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DAA: S. Richard Tolman

S. Richard Tolman

Chesterfield, MO | Distinguished Ag Alumni: 2014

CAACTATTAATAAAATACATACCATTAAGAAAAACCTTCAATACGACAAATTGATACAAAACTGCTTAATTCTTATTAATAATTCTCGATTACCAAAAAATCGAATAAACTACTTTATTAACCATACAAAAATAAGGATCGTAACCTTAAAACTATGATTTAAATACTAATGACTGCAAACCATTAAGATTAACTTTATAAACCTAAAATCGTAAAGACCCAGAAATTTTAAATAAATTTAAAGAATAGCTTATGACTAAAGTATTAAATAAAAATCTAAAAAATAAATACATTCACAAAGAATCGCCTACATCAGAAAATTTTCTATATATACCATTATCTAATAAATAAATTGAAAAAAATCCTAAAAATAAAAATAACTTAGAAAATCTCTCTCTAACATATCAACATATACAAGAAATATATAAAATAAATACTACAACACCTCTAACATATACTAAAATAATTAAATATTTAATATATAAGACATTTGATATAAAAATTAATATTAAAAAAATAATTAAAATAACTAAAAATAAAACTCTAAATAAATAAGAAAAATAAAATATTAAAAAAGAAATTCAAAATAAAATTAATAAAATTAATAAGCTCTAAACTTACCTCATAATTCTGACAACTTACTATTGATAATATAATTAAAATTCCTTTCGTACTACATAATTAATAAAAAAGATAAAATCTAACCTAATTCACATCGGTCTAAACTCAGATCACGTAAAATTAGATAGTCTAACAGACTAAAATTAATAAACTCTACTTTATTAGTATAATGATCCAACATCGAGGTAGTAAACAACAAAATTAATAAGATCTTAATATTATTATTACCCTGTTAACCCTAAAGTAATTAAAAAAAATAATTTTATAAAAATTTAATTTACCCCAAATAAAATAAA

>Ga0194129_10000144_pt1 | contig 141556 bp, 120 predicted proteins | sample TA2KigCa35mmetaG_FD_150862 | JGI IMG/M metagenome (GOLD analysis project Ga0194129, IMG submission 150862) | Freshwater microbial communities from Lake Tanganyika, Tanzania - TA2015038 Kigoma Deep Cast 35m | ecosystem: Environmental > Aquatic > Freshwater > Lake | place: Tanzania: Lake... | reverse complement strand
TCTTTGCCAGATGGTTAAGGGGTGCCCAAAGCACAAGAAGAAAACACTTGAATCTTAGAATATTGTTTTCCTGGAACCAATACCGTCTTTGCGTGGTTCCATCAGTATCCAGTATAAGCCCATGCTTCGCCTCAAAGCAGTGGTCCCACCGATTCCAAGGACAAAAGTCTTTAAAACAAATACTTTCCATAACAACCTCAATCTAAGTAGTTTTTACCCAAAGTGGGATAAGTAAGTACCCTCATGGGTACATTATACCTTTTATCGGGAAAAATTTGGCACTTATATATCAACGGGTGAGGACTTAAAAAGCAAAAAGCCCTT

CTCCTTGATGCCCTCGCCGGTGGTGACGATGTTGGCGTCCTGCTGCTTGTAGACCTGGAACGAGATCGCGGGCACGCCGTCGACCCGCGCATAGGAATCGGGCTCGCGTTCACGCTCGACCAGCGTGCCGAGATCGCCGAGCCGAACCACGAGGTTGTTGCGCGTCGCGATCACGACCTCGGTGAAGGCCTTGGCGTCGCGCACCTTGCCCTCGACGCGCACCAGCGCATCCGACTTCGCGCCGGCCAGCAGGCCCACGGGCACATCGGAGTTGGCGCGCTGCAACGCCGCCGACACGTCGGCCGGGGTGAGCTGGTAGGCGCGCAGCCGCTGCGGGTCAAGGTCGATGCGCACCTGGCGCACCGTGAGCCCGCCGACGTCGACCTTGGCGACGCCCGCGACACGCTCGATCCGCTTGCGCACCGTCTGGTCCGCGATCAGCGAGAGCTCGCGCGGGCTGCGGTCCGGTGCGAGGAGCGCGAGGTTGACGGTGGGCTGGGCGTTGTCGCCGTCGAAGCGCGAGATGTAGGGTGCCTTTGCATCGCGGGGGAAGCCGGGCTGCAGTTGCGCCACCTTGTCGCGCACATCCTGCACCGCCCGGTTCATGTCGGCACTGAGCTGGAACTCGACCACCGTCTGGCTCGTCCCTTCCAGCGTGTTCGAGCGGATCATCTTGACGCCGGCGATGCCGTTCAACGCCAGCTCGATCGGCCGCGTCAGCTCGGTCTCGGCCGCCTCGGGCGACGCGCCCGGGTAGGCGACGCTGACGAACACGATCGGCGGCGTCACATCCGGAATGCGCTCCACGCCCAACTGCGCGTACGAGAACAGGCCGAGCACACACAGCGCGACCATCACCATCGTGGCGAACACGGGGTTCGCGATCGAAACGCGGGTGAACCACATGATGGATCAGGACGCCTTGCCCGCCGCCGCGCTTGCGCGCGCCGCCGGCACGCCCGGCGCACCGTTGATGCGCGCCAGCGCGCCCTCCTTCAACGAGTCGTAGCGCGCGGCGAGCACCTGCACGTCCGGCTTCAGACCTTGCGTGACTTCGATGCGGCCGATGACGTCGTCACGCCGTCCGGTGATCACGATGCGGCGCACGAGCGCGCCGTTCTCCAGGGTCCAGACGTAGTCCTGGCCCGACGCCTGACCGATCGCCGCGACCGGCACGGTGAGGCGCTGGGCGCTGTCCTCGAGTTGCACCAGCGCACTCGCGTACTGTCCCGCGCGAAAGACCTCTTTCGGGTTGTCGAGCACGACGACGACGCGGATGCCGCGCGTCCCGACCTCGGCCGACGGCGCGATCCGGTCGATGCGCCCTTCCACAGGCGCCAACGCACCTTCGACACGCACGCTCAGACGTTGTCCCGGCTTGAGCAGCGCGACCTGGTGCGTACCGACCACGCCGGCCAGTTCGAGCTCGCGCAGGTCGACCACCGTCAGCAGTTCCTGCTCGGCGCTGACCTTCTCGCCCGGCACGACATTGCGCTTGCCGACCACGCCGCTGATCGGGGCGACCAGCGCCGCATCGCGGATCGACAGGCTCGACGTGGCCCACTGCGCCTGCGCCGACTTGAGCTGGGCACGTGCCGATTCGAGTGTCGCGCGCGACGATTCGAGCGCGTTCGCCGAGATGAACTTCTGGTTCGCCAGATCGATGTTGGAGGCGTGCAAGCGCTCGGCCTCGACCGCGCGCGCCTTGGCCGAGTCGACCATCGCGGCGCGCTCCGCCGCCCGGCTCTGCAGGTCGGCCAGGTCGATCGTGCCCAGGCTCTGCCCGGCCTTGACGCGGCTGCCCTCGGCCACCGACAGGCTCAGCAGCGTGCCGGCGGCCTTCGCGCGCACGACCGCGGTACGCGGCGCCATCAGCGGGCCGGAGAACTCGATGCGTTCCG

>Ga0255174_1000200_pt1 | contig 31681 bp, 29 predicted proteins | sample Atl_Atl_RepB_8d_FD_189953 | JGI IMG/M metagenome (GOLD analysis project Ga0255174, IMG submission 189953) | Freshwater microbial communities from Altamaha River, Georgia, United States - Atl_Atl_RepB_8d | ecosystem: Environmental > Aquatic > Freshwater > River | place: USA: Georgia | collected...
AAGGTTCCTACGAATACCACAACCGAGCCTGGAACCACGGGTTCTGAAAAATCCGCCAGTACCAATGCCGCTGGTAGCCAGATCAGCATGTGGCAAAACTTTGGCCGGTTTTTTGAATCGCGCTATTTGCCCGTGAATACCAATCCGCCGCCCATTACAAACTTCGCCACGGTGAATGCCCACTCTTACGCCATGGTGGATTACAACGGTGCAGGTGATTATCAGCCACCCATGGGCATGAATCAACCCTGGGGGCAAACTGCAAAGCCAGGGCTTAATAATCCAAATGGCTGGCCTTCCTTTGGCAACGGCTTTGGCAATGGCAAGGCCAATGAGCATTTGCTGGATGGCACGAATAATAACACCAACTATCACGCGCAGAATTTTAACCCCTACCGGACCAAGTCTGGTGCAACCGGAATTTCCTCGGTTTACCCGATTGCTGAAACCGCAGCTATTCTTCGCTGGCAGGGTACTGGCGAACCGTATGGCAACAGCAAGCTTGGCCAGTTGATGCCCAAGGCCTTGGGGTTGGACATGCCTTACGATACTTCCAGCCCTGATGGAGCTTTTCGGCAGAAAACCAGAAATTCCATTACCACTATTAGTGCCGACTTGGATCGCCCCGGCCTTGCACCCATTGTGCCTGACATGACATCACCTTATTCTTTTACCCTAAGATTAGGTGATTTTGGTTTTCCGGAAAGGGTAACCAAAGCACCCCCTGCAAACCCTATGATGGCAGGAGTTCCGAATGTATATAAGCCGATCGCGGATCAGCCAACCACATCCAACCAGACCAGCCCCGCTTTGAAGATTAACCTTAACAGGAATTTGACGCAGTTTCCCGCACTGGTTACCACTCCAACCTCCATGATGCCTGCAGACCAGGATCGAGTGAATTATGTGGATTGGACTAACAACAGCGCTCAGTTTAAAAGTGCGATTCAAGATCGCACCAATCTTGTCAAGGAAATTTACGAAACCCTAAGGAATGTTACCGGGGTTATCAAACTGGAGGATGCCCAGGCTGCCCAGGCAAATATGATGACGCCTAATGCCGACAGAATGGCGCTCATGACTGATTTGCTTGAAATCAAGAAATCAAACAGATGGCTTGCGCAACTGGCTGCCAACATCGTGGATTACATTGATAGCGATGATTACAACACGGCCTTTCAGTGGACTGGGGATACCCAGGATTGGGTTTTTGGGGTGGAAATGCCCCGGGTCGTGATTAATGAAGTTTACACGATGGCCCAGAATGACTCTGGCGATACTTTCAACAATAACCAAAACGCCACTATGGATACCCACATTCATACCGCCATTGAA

Rick Tolman, M.S., ‘78, joined the National Corn Growers Association in 2000, and currently serves as the chief executive officer of the St. Louis-based group that represents 40,000 dues-paying corn growers and the interests of more than 300,000 farmers who contribute through corn checkoff programs. His work with and for farmers actually goes back to 1982 when Tolman joined the U.S. Grains Council, a nonprofit organization that promotes the use of U.S. barley, corn, sorghum, and related products worldwide. “Under his leadership, the National Corn Growers Association has grown in membership, checkoff funds, and in market opportunities for corn farmers,” said his nominator, Kenneth A. Foster, head of the Department of Agricultural Economics. In 2008, Tolman was recognized as the Agribusiness Leader of the Year by the National Agri-Marketing Association. Why did you select Purdue as the place to continue your education? I did my undergraduate work at Brigham Young University. I had never been east of Wyoming. Coming to Purdue was a big decision for me. It was a long way from home. I had applied to several universities, and had been accepted at several, and offered several assistantships. When I looked at the options that I had and narrowed it down, the choice for me was between Purdue and Texas AM. Both made me similar offers and both had outstanding programs. I choose Purdue because of the quality of the Ag Econ faculty and program and its outstanding reputation. I have never regretted that decision. Were you a good student when you were at Purdue? Yes. I was on a full-ride assistantship and was married and had one child. I was scared to death that if I did not keep my grades very high, I might lose my assistantship. The competitive environment was tough and the expectations were high. I got very good grades, but I put in a lot of time and effort. What is the best advice you got while you were at Purdue? Who gave you the advice? After I interviewed for a trading position with General Mills in Minneapolis, Dr. Ray Wilson asked me how the interview went. I said I was really interested in the job, but was not sure how well that I had done in the interview. I had the contact information for the interviewer in my hand. He asked to see it and said, “There are times to be bold.” He picked up his phone and much to my dismay and embarrassment, he dialed the person and got him on the line. He proceeded to sing my praises and tell the person that if he was smart that he had better offer me the job. I did get the job offer, but ended up turning it down. The advice to be bold has stayed with me. That singular incident has come back to me and motivated me to be bold where I otherwise may not have. What is the best advice you have ever given? To whom did you give the advice? I like to share the analogy of pitch and catch with every new person I hire. H you are given an assignment, it is as if you are playing baseball catch with the person that gave you the assignment. When the ball is in your glove, it is yours to take care of and complete the task. But, the final part of completing the task is to throw the ball back - pitch and catch, pitch and catch. Reporting back on a completed assignment is crucial and will make you look good. Don’t make the person who gave you the assignment ask if the task is complete. “Throw the ball back.”